- Kristopher Tapley
Los Angeles — A week ago the film world lost one of the masters, legendary director Mike Nichols. Naturally the news sent a shockwave through the tight-knit community as Nichols' reach was pretty deep, the lives he had touched, and certainly, the careers he had affected. One of them was Al Pacino. Pacino starred in Nichols' adaptation of Tony Kushner's Broadway landmark "Angels in America" alongside great actors putting out great work, from Emma Thompson to Meryl Streep to Jeffrey Wright and more. Many of them, including Pacino, showed up on our assessment of the great performances Nichols managed to draw out in his 40-plus years in the business. "That happens in life, where we lose someone and it's palpable," Pacino told me recently. "Everybody feels it. There's a void there. They're gone. I loved him. I just loved him. He was probably the greatest director I ever worked with. »
- Kristopher Tapley
Stephen Goldblatt, who was the cinematographer on Mike Nichols’ last three screen productions — including HBO’s “Angels in America,” which Nichols considered to be the crowning achievement of his career — spoke to Variety at the Camerimage Film Festival on Friday about his friend, who died Wednesday.
Like Goldblatt, the majority of Nichols’ cinematographers were not American-born. German director of photography Michael Ballhaus, who worked on three of Nichols’ movies, said that Nichols — who was born in Germany — valued the outsider’s eye when directing films about American society.
“He liked how I brought a fresher view to these very American stories we were doing, and encouraged that,” Ballhaus told Variety in 2010.
Goldblatt, who was born in South Africa and moved to the U. »
- Leo Barraclough
Amir here. Mike Nichols was a true giant of show business, with a career that lasted more than six decades and sprawled across many different media and genres. Nathaniel's heartfelt eulogy already highlighted the dreamy number of classics he directed and the collaborations with Meryl Streep that resulted in some of her most memorable roles; but Meryl wasn't the only performer whom Nichols guided to career-best work.
Team Experience decided to make a list of ten great performances from Mike Nichols' films; we were truly spoilt for choice. If you want a testament to the man's sheer brilliance and chemistry with his actors, look no further than the missing names from our list. An equally long, equally illustrious alternative list can be made of the likes of Dustin Hoffman in The Graduate, Melanie Griffith in Working Girl, Philip Seymour Hoffman in Charlie Wilson's War, Jude Law and Natalie Portman in Closer, »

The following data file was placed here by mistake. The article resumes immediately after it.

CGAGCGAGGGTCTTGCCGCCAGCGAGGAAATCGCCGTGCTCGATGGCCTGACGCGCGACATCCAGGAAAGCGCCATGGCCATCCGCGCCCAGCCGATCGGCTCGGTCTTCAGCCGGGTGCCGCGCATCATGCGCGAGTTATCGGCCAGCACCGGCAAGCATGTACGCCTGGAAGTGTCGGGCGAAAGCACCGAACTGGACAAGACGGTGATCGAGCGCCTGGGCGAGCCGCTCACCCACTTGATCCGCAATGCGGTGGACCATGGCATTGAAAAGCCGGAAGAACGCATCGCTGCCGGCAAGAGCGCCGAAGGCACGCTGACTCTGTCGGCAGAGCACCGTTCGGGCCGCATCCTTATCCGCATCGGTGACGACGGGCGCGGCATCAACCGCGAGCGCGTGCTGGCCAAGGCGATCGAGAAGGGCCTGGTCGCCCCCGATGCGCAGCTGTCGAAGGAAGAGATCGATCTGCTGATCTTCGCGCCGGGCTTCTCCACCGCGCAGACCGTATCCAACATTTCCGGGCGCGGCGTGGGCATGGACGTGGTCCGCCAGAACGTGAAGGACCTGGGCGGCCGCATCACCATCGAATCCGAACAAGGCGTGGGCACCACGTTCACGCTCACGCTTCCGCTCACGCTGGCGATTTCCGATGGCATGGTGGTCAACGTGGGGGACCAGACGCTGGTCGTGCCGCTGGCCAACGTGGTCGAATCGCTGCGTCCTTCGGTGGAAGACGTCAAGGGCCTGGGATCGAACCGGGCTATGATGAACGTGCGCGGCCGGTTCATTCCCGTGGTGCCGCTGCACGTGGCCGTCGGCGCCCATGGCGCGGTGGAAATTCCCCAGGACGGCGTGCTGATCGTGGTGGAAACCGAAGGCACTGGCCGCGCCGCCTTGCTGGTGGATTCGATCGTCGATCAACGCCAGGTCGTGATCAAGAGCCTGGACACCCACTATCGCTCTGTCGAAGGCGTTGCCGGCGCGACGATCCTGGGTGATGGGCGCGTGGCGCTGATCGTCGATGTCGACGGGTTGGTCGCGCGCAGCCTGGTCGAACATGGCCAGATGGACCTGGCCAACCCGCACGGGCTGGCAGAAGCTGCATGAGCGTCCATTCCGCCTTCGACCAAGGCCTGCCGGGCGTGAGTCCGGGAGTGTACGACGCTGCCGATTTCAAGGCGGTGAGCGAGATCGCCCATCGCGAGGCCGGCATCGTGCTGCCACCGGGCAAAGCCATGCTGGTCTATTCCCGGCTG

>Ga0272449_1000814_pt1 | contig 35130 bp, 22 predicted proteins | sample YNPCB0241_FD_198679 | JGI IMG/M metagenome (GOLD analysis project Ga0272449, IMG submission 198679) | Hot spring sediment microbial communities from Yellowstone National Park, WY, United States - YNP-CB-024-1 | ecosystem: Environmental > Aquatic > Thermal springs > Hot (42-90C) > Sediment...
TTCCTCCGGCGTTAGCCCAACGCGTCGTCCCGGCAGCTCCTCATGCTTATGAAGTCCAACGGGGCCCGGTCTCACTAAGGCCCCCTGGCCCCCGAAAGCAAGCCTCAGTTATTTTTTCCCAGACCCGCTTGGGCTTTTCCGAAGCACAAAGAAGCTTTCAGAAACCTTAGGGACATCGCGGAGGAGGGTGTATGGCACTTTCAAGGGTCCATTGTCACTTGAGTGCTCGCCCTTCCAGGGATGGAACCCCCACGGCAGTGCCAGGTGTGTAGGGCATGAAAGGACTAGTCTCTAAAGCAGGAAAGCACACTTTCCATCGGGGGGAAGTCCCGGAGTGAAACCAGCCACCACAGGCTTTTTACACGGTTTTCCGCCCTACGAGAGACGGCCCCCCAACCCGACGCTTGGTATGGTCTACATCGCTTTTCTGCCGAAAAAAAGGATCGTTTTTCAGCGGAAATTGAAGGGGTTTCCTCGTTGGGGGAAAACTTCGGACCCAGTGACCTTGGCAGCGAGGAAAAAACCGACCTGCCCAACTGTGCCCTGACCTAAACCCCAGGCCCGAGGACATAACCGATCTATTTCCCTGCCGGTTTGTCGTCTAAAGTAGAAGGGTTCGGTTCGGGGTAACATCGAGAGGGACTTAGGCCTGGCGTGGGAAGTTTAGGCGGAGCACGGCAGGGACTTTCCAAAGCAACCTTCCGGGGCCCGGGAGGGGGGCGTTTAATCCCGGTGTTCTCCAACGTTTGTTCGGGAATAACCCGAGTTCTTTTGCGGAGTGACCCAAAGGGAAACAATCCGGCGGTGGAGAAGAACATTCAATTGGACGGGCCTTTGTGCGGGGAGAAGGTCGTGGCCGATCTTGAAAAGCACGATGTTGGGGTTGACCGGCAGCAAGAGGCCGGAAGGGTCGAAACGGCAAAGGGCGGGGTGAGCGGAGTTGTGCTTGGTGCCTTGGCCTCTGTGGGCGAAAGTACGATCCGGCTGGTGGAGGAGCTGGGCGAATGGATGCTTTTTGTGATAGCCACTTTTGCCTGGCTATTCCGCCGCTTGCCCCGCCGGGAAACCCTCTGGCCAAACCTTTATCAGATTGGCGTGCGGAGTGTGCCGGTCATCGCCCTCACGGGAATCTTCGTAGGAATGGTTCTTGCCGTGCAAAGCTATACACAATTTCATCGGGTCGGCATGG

- Amir S.
When Mike Nichols died yesterday at the age of 83, he left behind an immense legacy of work that will live forever, from his comedy routines with Elaine May to films like The Graduate and plays like The Odd Couple. But if the last 24 hours have proven anything, it's that his true genius lay in his relationships with other people and his ability to make those around him feel special and alive. During his long career, Nichols worked with and mentored the most talented writers and actors of multiple generations, and the outpouring of genuine sadness and fond recollections has been truly stirring. »
- Jeff Labrecque
A movie by Mike Nichols is typically an elegant, unruffled ride across a smooth, even chilly surface - the movie's value glints upward from beneath that ice. The director, who died Wednesday at 83, over the years pared down any attempt at visual flourish - The Graduate, his groundbreaking early film that remains his most famous, is probably also one of his flashiest. What fired him up, what he bored down into, was the intellectual germ (or gem) of the story. This meant that he was willing to consider anything for his camera: erotic werewolves (Wolf), World War II (Catch-22), philandering »
- Tom Gliatto, @gliattoT